Paradise Rock Club
May 10, 2013
Opening act:
White Dynomite

Slipping Away
I Like it Small
You Got It (Keep It Outta My Face)
Suck You Dry
Get Into Yours
Who You Drivin’ Now
In This Rubber Tomb
Sweet Young Thing Ain’t Sweet No More
Judgment, Rage, Retribution & Thyme
No One Has
Good Enough
Touch Me I’m Sick
What to Do with the Neutral
I’m Now
The Final Course
I Don’t Remember You
The Only Son of the
Widow from Nain

Here Comes Sickness
In ‘N’ Out of Grace
The Money Will Roll Right In
Fix Me


Mudhoney's pure punk rage on full display in Boston



There was a point during the breakdown of “In ‘N’ Out of Grace,” with Dan Peters driving the rhythm and Guy Maddison getting the spotlight, where off to the side of the Paradise’s tiny stage were Steve Turner and frontman Mark Arm. Turner was leaning in behind Arm, cracking a joke or throwing an idea his way for the inevitable end to the lull.

And then came the blast. Arm and Turner, lunging at their respective fuzz pedals, launched themselves back to their guitars and the sound was that of a goddamn atomic bomb, all wiry arms and scorched vocals and showmanship and years of punk aggression.

It might have been a move they pull every night, or it might’ve been an audible that they executed as well as if they’d done it every night, simply from the fact that this band has been doing just this, destroying clubs across the country and Europe, for 25 years, and Arm and Turner together have been doing it for even longer than that. But the entire night of pure punk drive boiled down into that one moment — the anticipation, the build-up and the explosion of feedback and strings and pent-up aggression that has been channeled but never dulled over time.

That time is a huge part of why Mudhoney still works so well, both on stage and on vinyl. There have been a number of bands from their era who have broken up only to later reunite, touring the clubs and theaters across the country for plenty of fans happy to see them. And there’s a lot of value in that, and plenty of bands have been able to pull off the reunion without seeming desperate or sad. Mudhoney doesn’t have that concern, however. Having been actively recording and touring for just about their entire run, they’re seasoned, tight and thankfully, still into it.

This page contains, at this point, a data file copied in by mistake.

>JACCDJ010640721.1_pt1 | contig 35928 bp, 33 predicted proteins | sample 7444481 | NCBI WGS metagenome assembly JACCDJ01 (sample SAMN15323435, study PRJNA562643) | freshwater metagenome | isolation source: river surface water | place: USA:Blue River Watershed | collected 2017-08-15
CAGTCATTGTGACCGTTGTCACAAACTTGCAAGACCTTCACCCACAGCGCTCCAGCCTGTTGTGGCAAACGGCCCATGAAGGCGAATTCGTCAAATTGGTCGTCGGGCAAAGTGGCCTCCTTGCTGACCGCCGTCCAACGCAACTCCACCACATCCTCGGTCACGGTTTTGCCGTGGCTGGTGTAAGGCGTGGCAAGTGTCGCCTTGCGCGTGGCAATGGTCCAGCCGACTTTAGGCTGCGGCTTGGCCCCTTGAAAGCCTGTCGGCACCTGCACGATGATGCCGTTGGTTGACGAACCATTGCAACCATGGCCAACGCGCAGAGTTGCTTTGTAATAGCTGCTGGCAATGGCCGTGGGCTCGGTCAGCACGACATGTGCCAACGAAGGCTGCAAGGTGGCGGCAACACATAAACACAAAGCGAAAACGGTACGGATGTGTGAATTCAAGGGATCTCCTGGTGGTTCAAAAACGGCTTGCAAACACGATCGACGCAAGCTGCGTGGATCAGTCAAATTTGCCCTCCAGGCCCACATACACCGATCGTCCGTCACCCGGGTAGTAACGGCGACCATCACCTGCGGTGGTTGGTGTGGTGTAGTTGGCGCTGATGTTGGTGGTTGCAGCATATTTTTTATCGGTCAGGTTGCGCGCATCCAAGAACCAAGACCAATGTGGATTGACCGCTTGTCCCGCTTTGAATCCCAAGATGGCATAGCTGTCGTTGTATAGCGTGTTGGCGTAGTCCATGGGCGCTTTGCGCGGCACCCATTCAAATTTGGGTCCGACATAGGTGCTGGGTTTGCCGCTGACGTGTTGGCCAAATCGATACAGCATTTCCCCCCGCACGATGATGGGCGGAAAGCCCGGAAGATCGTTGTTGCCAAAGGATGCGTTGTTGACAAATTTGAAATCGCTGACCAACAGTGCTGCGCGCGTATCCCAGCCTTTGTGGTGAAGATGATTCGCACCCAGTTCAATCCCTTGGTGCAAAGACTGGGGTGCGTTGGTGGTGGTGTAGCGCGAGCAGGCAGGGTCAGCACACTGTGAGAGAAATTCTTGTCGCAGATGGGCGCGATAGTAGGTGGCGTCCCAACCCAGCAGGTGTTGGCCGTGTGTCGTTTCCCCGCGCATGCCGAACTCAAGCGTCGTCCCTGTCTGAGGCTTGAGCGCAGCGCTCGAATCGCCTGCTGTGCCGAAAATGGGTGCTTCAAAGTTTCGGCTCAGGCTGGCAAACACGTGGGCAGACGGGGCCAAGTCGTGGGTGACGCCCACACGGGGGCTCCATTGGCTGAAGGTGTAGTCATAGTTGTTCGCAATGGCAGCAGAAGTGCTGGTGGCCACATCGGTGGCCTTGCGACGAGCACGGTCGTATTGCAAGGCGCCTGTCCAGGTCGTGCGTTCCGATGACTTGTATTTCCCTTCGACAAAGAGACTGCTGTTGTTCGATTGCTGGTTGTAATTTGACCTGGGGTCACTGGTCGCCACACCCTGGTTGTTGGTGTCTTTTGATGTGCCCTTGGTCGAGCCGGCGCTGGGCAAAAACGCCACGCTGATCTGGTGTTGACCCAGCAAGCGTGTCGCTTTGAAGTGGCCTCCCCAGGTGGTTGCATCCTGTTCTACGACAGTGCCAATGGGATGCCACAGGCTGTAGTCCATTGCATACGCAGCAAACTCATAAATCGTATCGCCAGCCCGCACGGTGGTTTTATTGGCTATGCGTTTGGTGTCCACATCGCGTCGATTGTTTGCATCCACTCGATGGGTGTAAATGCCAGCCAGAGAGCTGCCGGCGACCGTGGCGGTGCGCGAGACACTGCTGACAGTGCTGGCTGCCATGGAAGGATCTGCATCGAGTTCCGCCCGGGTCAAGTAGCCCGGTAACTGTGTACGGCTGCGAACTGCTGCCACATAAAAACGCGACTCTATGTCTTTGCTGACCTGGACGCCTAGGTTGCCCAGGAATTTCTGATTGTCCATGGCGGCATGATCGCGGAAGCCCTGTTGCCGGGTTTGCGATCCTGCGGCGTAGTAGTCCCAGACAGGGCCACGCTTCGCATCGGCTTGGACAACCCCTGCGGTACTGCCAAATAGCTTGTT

That much was obvious immediately, as the show kicked off with the first two songs from their latest record, Vanishing Point. “Slipping Away” and the hilarious “I Like it Small” made the confidence and belief in their new material apparent. Arm is just as ferocious a singer as he was in 1990 (perhaps more), and while the rhythm section pounded and hit, Turner screamed down on the pedals and pulled that twisted, psychedelic tone from his guitar, first on these songs, and then all night.

That confidence in their ability was made clear in their setlist choices. They didn’t run from their biggest hit, “Touch Me I’m Sick,” but they didn’t save it for a set-closer or encore, either. Instead, it was tossed in right around the middle, capping off a frantic run that saw older tunes “Judgement, Rage, Retribution and Thyme,” “Sweet Young Thing Ain’t Sweet No More” and “No One Has” ripped out for a crowd that was jumping and moshing. And they were all played with the right amounts of rage, thrash and fun.

And that’s an important point. For all the labels of alternative and grunge that followed Mudhoney and every band from the Pacific Northwest out of that era, this is a punk band. When Arm ditched his guitar on some of the newer songs — 2008’s “I’m Now,” the crushing “Chardonnay” complete with feigned vomiting — he was the distant son of Iggy Pop, writhing and flailing while these screamed verses flew out of his throat. The encore was more punk bliss, with covers of “The Money Will Roll Right In” and “Fix Me” fitting alongside their own stuff.

Of course, their own stuff is what made this such an incredible night, and what makes Mudhoney such a powerful punk band. In that encore, coming out of the break, with Arm screaming “Oh God how I love to hate!” and Turner shredding his guitar and the rhythm erupting, is all the stuff of legend. Mudhoney grew up, but they never stopped and they never really changed. They just got better.

E-mail Nick Tavares at